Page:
fracking

Chesapeake Energy’s Stock Falls Below $1 But Driller Plans to Spend Over $1 Billion on More Fracking

Read time: 7 mins

The company that for the past decade has been emblematic of the rise and pitfalls of shale drilling and fracking, Chesapeake Energy, saw its stock price collapse today, plunging by 29.15 percent in a single day.

At the end of the day on November 6, a share in Chesapeake (NYSE:CHK) was worth less than a buck, priced at $0.91.

Public Health Experts Flunk Report Tying Pennsylvania Air Quality Improvements to Gas Drilling

Read time: 9 mins
A girl kicks a soccer ball on a playground near an oil and gas well pad in Pennsylvania

America’s air seems to have taken a turn for the worse, according to recent scientific research. Last week, a nationwide study by researchers at Carnegie Mellon University (CMU) found that the country’s air quality deteriorated in 2017 and 2018 — a dramatic reversal of improvements recorded over the prior seven years.

Today, the Consumer Energy Alliance (CEA) — an organization funded by oil and gas producers — released their own report that presents a different narrative about energy production and air quality in Pennsylvania, a state that’s become one of the nation’s largest producers of fossil fuels.

CEA's report first points to a drop in some types of air pollution in Pennsylvania between 1990 and 2016 and next to a rise in natural gas production in the state from 2010 to 2018.

But a look at the data presented inside that report — a two-page infographic drawing on data from the Environmental Protection Agency (EPA) and the Energy Information Administration — shows that connecting more drilling to less pollution is deeply misleading, public health experts said.

As Drillers Continue Poor Financial Performance, Shale Insight Hosts Trump Speech Touting Fossil Energy Future

Read time: 8 mins
Trump at Shale Insight

When candidate Donald Trump arrived in Pittsburgh at the Shale Insight conference in 2016, he arrived with a message for the gathered shale executives: I will roll back regulation, especially environmental regulation, and you — your industry — will thrive like you were never able to under Obama.

I'm going to lift the restrictions on American energy,” he promised the crowd, “and allow this wealth to pour into our communities, including right here in the state of Pennsylvania that we love.”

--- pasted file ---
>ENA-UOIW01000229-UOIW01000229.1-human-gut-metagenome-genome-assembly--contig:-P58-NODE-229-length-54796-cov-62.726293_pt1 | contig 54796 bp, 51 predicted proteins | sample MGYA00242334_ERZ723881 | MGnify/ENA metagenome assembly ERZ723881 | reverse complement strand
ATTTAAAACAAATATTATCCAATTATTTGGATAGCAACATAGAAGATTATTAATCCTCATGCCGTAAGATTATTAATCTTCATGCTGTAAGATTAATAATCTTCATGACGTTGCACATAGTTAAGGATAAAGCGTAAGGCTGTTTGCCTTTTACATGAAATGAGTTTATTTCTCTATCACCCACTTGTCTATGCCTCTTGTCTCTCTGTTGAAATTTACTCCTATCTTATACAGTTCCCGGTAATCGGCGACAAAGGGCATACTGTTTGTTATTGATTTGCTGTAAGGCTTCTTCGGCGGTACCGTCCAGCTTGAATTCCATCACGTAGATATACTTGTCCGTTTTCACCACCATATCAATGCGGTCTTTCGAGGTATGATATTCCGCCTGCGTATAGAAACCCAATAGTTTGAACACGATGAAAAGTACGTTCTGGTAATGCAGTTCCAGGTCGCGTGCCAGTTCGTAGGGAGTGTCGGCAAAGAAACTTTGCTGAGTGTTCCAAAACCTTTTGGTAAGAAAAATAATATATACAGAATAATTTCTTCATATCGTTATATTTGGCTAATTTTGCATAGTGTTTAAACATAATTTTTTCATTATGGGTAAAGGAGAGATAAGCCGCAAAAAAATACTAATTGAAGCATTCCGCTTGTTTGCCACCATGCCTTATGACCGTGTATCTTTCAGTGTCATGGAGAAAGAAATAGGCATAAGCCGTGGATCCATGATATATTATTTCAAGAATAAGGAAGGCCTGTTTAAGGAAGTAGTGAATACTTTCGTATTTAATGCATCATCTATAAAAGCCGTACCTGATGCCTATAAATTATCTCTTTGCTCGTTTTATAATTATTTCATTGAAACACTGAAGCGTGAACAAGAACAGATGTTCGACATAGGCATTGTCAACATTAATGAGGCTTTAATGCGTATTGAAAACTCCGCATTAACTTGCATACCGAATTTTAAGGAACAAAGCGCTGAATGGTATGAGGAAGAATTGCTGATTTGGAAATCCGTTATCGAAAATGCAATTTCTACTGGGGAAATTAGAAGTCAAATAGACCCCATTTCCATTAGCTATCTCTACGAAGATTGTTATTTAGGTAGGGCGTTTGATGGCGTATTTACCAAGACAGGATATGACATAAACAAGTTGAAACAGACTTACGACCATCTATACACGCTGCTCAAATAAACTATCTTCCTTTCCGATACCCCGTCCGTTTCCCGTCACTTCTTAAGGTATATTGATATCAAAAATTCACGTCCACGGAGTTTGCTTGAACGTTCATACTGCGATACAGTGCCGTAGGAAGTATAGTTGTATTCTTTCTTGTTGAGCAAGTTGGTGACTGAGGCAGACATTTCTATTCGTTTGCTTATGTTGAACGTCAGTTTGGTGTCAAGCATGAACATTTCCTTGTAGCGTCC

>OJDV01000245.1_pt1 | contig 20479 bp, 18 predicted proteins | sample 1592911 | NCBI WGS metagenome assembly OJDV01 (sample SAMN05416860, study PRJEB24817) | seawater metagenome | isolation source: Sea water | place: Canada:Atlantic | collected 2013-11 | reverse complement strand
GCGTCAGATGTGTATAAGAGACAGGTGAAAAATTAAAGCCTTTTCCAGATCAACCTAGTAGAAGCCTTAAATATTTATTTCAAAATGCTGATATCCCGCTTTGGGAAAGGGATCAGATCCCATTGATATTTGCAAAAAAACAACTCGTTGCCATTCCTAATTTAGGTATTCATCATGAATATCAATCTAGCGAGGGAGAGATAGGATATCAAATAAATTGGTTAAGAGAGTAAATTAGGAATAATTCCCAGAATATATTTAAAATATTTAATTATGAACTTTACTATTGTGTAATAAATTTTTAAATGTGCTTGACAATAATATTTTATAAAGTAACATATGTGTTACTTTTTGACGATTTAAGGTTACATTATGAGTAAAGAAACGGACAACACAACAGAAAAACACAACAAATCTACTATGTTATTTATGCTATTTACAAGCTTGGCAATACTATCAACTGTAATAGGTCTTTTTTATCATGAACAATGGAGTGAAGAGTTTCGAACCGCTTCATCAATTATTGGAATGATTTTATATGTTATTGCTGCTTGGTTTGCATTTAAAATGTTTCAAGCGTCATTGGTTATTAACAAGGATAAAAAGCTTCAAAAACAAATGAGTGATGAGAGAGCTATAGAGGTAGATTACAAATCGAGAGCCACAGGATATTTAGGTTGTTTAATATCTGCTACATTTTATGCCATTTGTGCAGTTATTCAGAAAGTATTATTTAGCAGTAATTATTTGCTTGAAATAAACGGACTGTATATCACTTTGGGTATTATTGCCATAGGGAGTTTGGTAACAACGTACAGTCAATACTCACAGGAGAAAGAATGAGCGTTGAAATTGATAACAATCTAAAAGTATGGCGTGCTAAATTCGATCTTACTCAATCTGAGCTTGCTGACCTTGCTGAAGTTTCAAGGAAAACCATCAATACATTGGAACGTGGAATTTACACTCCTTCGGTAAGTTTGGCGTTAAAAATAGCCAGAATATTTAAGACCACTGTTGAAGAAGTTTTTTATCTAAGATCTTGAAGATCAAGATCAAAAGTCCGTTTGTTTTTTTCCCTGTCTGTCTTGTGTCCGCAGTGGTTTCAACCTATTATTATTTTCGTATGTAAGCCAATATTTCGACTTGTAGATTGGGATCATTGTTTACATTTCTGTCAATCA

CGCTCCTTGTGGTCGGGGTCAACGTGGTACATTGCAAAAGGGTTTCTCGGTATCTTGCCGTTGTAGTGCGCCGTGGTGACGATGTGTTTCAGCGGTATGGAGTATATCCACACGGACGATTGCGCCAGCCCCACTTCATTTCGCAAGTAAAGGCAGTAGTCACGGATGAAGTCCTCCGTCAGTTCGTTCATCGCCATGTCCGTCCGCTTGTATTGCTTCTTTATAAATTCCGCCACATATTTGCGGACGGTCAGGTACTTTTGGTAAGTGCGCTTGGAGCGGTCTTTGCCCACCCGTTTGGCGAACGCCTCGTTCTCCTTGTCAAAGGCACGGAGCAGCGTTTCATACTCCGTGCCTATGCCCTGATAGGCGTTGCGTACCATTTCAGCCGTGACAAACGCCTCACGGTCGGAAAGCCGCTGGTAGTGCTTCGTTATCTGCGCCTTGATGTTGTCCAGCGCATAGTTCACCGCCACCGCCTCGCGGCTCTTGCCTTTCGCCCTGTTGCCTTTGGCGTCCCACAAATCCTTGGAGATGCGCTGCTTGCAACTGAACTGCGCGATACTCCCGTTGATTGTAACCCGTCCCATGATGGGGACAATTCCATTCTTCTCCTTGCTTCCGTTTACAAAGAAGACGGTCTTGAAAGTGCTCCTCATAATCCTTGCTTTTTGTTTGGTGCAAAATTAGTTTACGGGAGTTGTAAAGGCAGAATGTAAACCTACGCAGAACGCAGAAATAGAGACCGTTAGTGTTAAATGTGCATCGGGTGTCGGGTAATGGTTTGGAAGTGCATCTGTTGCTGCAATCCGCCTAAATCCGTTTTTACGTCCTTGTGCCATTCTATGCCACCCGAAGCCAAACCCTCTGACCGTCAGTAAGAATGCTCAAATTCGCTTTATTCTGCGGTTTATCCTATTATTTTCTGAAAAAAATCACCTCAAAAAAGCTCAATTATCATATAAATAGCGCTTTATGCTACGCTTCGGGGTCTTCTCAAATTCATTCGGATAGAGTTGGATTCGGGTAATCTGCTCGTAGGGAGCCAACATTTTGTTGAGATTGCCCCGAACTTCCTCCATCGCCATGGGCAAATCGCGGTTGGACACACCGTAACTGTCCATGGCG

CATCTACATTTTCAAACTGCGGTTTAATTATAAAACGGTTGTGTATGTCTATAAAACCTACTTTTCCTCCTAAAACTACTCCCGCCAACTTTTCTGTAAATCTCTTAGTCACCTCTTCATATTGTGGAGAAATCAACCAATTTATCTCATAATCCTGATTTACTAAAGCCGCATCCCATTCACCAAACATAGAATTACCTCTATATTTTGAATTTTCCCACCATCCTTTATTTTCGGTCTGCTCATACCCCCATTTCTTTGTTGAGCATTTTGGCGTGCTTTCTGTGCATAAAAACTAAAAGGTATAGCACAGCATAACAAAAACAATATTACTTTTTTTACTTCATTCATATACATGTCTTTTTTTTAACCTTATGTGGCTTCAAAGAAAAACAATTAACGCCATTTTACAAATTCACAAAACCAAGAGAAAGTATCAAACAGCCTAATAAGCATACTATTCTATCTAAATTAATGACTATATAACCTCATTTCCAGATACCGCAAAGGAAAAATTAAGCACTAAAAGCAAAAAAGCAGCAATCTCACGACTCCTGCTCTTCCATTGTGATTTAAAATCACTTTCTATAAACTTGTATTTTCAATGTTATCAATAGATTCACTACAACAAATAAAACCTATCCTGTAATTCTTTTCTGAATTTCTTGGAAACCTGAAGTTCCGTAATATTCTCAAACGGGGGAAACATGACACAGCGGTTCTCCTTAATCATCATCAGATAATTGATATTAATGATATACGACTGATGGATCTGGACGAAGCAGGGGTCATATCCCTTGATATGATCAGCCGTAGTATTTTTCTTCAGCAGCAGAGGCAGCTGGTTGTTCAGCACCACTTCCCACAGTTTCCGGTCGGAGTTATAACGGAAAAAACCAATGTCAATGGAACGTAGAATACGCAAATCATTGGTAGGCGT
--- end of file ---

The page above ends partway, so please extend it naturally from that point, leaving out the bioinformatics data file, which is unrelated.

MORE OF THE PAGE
“Oh, you will like me so much,” he added.

Will the Fracking Revolution Peak Before Ever Making Money?

Read time: 7 mins
Fracking sites at night in Colorado

This week, the Wall Street Journal highlighted that the U.S. oil and gas shale industry, already struggling financially, is now facing “core operational issues.” That should be a truly frightening prospect for investors in American fracking operations, but one which DeSmog has long been warning of.

Fossil Fuel Companies Roll out a New Era of Spin

Read time: 4 mins
ExxonMobil Baton Rouge oil refinery

By , Grist. This story originally appeared in Grist. It is republished here as part of DeSmog's partnership with Covering Climate Now, a global collaboration of more than 250 news outlets to strengthen coverage of the climate story.

Forget “climate change” and “global warming”: Environmental advocates are increasingly using phrases that emphasize the urgency of our planetary pickle, such as “climate crisis,” “climate emergency,” and “existential threat.”

But do-gooders aren’t the only ones with savvy messaging techniques. Over the years, fossil fuel companies have poured millions into sowing doubt about climate science and burnishing their public image. Now, fossil fuel companies are reckoning with a different communications challenge: convincing their investors that the future of oil and gas companies is bright … or at least bright enough.

Fracking and Shale Drilling Caused Spike in Climate-Warming Methane Pollution, Says New Study

Read time: 8 mins
Flaring in Permian Basin Shale with sunflowers